8 CFR § 210.3 - Eligibility.
(a) General. An alien who, during the twelve-month period ending on May 1, 1986, has engaged in qualifying agricultural employment in the United States for at least 90 man-days is eligible for status as an alien lawfully admitted for temporary residence if otherwise admissible under the provisions of section 210(c) of the Act and if he or she is not ineligible under the provisions of paragraph (d) of this section.
(b) Proof of eligibility -
(1) Burden of proof. An alien applying for adjustment of status under this part has the burden of proving by a preponderance of the evidence that he or she has worked the requisite number of man-days, is admissible to the United States under the provisions of section 210(c) of the Act, is otherwise eligible for adjustment of status under this section and in the case of a Group 1 applicant, has resided in the United States for the requisite periods. If the applicant cannot provide documentation which shows qualifying employment for each of the requisite man-days, or in the case of a Group 1 applicant, which meets the residence requirement, the applicant may meet his or her burden of proof by providing documentation sufficient to establish the requisite employment or residence as a matter of just and reasonable inference. The inference to be drawn from the documentation provided shall depend on the extent of the documentation, its credibility and amenability to verification as set forth in paragraphs (b)(2) and (3) of this section. If an applicant establishes that he or she has in fact performed the requisite qualifying agricultural employment by producing sufficient evidence to show the extent of that employment as a matter of just and reasonable inference, the burden then shifts to the Service to disprove the applicant's evidence by showing that the inference drawn from the evidence is not reasonable.
(2) Evidence. The sufficiency of all evidence produced by the applicant will be judged according to its probative value and credibility. Original documents will be given greater weight than copies. To meet his or her burden of proof, an applicant must provide evidence of eligibility apart from his or her own testimony. Analysis of evidence submitted will include consideration of the fact that work performed by minors and spouses is sometimes credited to a principal member of a family.
(3) Verification. Personal testimony by an applicant which is not corroborated, in whole or in part, by other credible evidence (including testimony of persons other than the applicant) will not serve to meet an applicant's burden of proof. All evidence of identity, qualifying employment, admissibility, and eligibility submitted by an applicant for adjustment of status under this part will be subject to verification by the Service. Failure by an applicant to release information protected by the Privacy Act or related laws when such information is essential to the proper adjudication of an application may result in denial of the benefit sought. The Service may solicit from agricultural producers, farm labor contractors, collective bargaining organizations and other groups or organizations which maintain records of employment, lists of workers against which evidence of qualifying employment can be checked. If such corroborating evidence is not available and the evidence provided is deemed insufficient, the application may be denied.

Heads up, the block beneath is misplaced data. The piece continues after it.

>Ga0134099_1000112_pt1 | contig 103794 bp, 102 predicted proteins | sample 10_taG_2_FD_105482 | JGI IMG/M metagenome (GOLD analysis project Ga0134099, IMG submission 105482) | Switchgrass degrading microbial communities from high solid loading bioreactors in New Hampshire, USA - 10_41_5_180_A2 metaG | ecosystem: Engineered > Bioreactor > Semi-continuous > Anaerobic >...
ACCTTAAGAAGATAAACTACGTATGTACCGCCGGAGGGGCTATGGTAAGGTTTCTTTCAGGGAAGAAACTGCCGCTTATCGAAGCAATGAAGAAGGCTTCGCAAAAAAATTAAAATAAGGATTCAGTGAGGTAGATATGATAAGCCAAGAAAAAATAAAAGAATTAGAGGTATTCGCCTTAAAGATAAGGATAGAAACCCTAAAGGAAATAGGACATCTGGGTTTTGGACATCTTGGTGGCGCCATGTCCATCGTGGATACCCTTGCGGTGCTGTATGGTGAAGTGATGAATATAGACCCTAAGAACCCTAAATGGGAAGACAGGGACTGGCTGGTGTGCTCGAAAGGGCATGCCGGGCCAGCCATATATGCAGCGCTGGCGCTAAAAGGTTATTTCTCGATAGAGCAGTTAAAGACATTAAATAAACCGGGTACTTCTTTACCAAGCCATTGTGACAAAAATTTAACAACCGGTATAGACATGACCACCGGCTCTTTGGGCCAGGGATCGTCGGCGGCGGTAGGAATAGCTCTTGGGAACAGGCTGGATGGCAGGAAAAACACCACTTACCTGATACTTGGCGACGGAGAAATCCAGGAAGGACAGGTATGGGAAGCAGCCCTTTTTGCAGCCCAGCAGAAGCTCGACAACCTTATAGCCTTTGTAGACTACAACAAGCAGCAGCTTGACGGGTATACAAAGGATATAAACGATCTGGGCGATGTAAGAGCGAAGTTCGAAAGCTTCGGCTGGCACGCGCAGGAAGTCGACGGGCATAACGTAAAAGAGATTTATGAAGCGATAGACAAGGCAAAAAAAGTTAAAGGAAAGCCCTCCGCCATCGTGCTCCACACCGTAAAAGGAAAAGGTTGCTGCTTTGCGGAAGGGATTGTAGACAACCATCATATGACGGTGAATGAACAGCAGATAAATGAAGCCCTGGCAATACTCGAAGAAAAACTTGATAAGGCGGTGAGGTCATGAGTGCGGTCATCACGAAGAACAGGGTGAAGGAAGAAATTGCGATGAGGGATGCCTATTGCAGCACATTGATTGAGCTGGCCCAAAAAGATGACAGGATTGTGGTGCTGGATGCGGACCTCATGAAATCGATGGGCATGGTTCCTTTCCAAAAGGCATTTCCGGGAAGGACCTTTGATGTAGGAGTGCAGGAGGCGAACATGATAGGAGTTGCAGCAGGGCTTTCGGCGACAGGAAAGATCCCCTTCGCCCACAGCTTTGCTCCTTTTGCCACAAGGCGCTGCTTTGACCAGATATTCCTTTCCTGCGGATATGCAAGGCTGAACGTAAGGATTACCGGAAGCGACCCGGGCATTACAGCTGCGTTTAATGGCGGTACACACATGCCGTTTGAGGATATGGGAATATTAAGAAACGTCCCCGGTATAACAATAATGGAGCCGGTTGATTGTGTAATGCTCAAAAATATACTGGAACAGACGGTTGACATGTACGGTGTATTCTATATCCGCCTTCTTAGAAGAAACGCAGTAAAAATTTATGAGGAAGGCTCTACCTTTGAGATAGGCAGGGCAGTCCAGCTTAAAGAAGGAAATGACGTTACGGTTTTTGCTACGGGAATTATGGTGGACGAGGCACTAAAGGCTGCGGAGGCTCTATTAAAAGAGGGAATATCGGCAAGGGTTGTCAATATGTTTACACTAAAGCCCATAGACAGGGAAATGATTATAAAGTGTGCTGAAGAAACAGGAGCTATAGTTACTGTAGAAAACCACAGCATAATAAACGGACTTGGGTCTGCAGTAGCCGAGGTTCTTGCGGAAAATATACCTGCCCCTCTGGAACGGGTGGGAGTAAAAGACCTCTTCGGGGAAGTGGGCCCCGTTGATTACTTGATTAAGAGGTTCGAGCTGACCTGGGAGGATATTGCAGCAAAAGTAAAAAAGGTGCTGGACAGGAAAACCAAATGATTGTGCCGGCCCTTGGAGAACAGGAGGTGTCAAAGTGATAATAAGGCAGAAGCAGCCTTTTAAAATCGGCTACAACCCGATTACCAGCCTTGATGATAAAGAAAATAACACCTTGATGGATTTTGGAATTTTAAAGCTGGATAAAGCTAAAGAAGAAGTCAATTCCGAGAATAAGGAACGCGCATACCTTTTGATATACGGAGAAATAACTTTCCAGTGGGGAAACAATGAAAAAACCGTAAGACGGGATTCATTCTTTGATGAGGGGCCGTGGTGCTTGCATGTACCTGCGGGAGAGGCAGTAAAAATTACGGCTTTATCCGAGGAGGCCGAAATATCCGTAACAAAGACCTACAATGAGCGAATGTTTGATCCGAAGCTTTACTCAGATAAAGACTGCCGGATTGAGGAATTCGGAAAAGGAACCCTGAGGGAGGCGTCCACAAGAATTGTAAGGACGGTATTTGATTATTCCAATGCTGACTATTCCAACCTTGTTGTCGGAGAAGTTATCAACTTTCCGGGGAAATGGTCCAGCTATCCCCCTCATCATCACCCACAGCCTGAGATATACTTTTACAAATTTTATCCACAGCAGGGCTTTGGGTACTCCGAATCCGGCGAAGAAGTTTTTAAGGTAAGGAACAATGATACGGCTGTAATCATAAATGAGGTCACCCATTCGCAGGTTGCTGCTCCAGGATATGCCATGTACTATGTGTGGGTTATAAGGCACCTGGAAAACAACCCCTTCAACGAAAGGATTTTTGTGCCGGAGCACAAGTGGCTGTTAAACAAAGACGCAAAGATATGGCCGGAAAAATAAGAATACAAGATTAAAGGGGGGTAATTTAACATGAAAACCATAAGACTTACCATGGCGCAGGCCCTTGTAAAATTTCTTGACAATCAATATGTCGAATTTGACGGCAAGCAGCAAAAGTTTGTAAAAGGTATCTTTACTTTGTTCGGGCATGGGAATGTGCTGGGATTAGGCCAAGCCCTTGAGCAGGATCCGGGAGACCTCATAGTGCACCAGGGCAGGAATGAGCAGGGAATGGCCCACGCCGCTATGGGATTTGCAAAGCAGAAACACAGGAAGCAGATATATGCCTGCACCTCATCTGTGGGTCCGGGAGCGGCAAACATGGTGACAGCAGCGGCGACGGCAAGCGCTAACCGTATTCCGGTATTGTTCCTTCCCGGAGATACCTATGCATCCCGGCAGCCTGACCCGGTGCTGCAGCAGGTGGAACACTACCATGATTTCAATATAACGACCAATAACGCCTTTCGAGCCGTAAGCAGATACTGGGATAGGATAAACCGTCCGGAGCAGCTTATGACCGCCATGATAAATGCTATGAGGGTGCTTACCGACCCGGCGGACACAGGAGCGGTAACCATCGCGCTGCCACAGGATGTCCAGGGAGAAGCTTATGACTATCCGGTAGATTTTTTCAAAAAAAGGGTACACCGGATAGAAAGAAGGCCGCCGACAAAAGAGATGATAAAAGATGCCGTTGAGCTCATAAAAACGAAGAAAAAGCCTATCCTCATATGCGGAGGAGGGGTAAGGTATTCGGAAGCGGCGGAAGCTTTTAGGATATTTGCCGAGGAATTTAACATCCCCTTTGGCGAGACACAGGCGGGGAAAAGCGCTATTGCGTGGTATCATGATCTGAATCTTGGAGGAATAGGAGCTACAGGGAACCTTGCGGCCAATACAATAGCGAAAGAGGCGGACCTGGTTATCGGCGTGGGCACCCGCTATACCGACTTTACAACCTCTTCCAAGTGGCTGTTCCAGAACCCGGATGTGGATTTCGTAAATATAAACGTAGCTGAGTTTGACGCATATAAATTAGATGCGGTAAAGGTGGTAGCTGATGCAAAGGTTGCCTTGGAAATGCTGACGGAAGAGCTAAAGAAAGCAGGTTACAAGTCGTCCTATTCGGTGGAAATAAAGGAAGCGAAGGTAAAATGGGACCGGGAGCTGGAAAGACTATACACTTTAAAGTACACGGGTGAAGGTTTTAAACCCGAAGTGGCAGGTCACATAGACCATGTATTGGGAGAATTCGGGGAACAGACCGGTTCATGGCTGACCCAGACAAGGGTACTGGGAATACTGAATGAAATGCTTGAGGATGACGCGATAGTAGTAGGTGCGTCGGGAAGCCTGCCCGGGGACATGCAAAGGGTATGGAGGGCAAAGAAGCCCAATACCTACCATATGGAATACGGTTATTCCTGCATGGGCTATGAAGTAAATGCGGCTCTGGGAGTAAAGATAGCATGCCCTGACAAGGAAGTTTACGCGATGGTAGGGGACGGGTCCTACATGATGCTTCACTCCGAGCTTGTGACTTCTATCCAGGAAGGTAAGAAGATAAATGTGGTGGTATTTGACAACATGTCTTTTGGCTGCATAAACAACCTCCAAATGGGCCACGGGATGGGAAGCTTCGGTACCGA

(4) Securing SAW employment records. When a SAW applicant alleges that an employer or farm labor contractor refuses to provide him or her with records relating to his or her employment and the applicant has reason to believe such records exist, the Service shall attempt to secure such records. However, prior to any attempt by the Service to secure the employment records, the following conditions must be met: a SAW application (Form I-700) must have been filed; an interview must have been conducted; the applicant's testimony must support credibly his or her claim; and, the Service must determine that the application cannot be approved in the absence of the employer or farm labor contractor records. Provided each of these conditions has been met, and after unsuccessful attempts by the Service for voluntary compliance, the District Directors shall utilize section 235 of the Immigration and Nationality Act and issue a subpoena in accordance with 8 CFR 287.4, in such cases where the employer or farm labor contractor refuses to release the needed employment records.
(c) Documents. A complete application for adjustment of status must be accompanied by proof of identity, evidence of qualifying employment, evidence of residence and such evidence of admissibility or eligibility as may be requested by the examining immigration officer in accordance with requirements specified in this part. At the time of filing, certified copies of documents may be submitted in lieu of originals. However, at the time of the interview, wherever possible, the original documents must be presented except for the following: Official government records; employment or employment related records maintained by employers, unions, or collective bargaining organizations; medical records; school records maintained by a school or school board; or other records maintained by a party other than the applicant. Copies of records maintained by parties other than the applicant which are submitted in evidence must be certified as true and correct by such parties and must bear their seal or signature or the signature and title of persons authorized to act in their behalf. If at the time of the interview the return of original documents is desired by the applicant, they must be accompanied by notarized copies or copies certified true and correct by a qualified designated entity or by the alien's representative in the format prescribed in § 204.2(j)(1) or (2) of this chapter. At the discretion of the district director or consular officer, original documents, even if accompanied by certified copies, may be temporarily retained for further examination.